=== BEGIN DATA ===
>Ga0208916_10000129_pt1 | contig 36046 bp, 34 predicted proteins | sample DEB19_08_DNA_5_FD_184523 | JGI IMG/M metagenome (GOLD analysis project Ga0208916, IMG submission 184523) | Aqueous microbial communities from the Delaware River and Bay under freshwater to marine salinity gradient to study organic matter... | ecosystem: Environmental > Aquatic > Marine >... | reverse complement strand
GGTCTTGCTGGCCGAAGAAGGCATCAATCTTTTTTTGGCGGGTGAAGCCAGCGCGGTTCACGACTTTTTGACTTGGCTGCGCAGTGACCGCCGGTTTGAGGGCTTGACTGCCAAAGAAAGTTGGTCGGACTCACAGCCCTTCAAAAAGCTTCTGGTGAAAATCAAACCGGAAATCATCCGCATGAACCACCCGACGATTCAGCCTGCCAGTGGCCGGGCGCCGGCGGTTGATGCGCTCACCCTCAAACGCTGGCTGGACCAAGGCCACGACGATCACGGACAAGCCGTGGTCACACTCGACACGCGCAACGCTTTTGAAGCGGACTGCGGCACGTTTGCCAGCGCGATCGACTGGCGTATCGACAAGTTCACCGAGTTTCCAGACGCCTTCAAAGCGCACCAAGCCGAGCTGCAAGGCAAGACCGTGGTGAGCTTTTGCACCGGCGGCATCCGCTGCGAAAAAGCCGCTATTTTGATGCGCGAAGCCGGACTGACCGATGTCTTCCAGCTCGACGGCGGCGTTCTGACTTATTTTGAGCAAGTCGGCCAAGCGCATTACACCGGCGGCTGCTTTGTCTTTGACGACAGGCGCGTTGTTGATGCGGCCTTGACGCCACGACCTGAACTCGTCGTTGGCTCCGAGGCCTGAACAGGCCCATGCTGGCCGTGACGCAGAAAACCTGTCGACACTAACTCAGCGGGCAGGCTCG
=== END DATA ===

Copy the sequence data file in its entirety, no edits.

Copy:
>Ga0208916_10000129_pt1 | contig 36046 bp, 34 predicted proteins | sample DEB19_08_DNA_5_FD_184523 | JGI IMG/M metagenome (GOLD analysis project Ga0208916, IMG submission 184523) | Aqueous microbial communities from the Delaware River and Bay under freshwater to marine salinity gradient to study organic matter... | ecosystem: Environmental > Aquatic > Marine >... | reverse complement strand
GGTCTTGCTGGCCGAAGAAGGCATCAATCTTTTTTTGGCGGGTGAAGCCAGCGCGGTTCACGACTTTTTGACTTGGCTGCGCAGTGACCGCCGGTTTGAGGGCTTGACTGCCAAAGAAAGTTGGTCGGACTCACAGCCCTTCAAAAAGCTTCTGGTGAAAATCAAACCGGAAATCATCCGCATGAACCACCCGACGATTCAGCCTGCCAGTGGCCGGGCGCCGGCGGTTGATGCGCTCACCCTCAAACGCTGGCTGGACCAAGGCCACGACGATCACGGACAAGCCGTGGTCACACTCGACACGCGCAACGCTTTTGAAGCGGACTGCGGCACGTTTGCCAGCGCGATCGACTGGCGTATCGACAAGTTCACCGAGTTTCCAGACGCCTTCAAAGCGCACCAAGCCGAGCTGCAAGGCAAGACCGTGGTGAGCTTTTGCACCGGCGGCATCCGCTGCGAAAAAGCCGCTATTTTGATGCGCGAAGCCGGACTGACCGATGTCTTCCAGCTCGACGGCGGCGTTCTGACTTATTTTGAGCAAGTCGGCCAAGCGCATTACACCGGCGGCTGCTTTGTCTTTGACGACAGGCGCGTTGTTGATGCGGCCTTGACGCCACGACCTGAACTCGTCGTTGGCTCCGAGGCCTGAACAGGCCCATGCTGGCCGTGACGCAGAAAACCTGTCGACACTAACTCAGCGGGCAGGCTCG